A woman in Japan has filed a lawsuit against the sperm donor who impregnated her, alleging that he was dishonest about his civil status, educational background and ethnicity.
The unnamed plaintiff, a 30-year-old woman from Tokyo, said she and her husband wanted to have a second child but were concerned after finding out that her husband has a hereditary condition, reported Tokyo Shimbun via Newsweek.
After deciding to use a sperm donor, they found a man in his 20s on social media who claimed to be a single Japanese man who graduated from Kyoto University, one of Japan's top universities. After having sex with the donor 10 times, the woman finally became pregnant in June 2019.
The woman eventually discovered later on in the pregnancy that the donor is actually a married Chinese man who never attended Kyoto University. After giving birth, the woman and her husband gave up the baby, who is currently being cared for in a child center in Tokyo.
The woman has accused the donor of misleading her with false information to have sex with her. She is now seeking approximately $2.8 million dollars as compensation for emotional distress.
Under Japan's "right to know" laws, the offspring of sperm donors have a legal right to identify both of their biological parents. With many donors choosing to remain anonymous, finding potential sperm donors in the country has become complicated.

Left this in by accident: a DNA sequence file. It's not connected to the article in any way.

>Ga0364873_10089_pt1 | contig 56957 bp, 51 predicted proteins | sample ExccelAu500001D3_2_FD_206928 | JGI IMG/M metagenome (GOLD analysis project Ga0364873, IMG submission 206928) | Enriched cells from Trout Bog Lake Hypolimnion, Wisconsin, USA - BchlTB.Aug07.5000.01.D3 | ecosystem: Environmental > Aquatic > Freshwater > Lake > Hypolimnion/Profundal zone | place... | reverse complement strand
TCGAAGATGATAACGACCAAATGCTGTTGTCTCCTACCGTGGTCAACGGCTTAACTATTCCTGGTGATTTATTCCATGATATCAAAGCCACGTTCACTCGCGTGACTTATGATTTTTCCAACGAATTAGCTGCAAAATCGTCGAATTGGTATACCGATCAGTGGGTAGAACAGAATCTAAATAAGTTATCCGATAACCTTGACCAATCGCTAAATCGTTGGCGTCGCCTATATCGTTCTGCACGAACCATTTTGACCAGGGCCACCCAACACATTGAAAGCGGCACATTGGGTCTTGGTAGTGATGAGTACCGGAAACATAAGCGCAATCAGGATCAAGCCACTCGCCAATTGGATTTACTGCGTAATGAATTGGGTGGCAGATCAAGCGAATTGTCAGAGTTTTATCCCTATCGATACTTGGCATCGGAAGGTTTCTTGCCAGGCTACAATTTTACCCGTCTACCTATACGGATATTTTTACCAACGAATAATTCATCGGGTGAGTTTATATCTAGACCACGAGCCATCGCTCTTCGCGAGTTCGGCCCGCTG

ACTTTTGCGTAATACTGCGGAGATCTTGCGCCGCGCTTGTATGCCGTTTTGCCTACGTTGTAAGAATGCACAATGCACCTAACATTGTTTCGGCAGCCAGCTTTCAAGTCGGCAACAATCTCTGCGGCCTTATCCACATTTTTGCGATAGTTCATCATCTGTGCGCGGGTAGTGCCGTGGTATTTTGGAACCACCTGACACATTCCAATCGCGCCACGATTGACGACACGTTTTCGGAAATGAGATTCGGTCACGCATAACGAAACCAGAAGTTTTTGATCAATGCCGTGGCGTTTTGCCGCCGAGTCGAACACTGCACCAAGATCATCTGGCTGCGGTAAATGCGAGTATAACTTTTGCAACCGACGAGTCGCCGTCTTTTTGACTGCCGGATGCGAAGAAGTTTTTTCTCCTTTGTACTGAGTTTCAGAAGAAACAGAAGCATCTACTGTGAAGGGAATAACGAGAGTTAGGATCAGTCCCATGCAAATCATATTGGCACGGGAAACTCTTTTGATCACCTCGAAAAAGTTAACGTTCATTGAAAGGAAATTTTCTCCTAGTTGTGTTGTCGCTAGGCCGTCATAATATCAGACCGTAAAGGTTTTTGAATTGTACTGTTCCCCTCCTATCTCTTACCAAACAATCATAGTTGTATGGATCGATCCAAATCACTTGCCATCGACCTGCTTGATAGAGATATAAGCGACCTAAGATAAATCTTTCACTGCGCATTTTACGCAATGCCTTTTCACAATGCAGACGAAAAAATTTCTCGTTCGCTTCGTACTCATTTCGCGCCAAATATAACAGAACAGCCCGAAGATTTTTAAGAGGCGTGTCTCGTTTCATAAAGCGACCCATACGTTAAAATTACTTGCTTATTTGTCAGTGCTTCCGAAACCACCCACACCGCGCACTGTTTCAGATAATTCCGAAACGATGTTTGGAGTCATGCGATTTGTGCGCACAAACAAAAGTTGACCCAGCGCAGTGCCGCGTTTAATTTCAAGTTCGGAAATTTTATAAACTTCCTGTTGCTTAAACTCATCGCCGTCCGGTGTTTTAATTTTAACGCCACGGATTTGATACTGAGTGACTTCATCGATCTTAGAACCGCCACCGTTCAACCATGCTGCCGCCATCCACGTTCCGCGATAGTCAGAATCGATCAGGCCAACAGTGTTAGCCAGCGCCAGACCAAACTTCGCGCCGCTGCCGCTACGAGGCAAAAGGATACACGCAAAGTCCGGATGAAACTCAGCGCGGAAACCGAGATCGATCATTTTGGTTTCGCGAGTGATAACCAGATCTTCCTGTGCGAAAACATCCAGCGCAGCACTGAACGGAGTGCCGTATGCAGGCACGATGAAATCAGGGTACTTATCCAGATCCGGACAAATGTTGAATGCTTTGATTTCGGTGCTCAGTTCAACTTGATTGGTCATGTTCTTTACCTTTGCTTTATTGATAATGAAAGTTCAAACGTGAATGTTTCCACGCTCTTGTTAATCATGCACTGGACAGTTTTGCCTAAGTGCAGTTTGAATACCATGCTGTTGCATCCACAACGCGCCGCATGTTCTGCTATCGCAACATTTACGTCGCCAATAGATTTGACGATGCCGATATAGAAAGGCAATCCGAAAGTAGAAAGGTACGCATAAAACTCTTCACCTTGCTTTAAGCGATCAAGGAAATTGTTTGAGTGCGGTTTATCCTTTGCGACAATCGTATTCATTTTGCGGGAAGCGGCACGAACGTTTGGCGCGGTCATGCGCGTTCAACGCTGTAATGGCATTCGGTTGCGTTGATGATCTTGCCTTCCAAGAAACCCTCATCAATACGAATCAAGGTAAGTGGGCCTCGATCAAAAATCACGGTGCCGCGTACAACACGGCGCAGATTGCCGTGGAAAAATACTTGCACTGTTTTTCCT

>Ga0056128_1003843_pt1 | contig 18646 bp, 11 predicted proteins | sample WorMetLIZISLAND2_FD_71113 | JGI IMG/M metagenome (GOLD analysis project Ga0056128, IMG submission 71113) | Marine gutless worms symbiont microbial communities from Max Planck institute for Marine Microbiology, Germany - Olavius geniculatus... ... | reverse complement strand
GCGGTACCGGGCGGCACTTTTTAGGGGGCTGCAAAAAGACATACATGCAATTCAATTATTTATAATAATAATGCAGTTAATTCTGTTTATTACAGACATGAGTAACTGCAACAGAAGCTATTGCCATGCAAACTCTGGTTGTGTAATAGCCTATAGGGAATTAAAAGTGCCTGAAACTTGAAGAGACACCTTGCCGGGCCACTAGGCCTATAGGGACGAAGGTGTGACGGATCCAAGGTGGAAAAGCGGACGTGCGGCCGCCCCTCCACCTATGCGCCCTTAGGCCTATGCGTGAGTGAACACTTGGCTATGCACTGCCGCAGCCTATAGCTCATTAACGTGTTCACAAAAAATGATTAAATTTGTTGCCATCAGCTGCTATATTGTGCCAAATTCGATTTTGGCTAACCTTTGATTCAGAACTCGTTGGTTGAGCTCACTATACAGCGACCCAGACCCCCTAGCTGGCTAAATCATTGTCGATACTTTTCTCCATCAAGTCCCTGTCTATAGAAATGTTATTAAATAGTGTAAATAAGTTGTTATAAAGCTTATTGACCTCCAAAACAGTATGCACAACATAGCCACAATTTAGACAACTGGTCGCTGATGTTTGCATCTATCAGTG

More couples in Japan have been turning to social media to look for sperm donors, and over 10,000 children have reportedly been born with a third party's involvement.
The Mirai Life Research Institute opened Japan's first sperm bank last summer to provide a safer option for Japanese couples who are trying to conceive, reported Japan Insider.
The institute's director, Dr. Hiroshi Okada, warned that unsupervised forms of insemination pose health risks and other dangers.
"Not only is this a safety issue, but it can also be criminal and extremely dangerous," Okada was quoted as saying. "The semen that is handed over may carry infectious agents. We don't know if the sperm belongs to the donor or not. When the child is born, it may turn out that the sperm is not Japanese. Such crazy things are happening."
According to Okada, 96.4% of over 140 platforms for sperm donation are "not safe," noting that many of them serve as fronts for people who want to defraud others.
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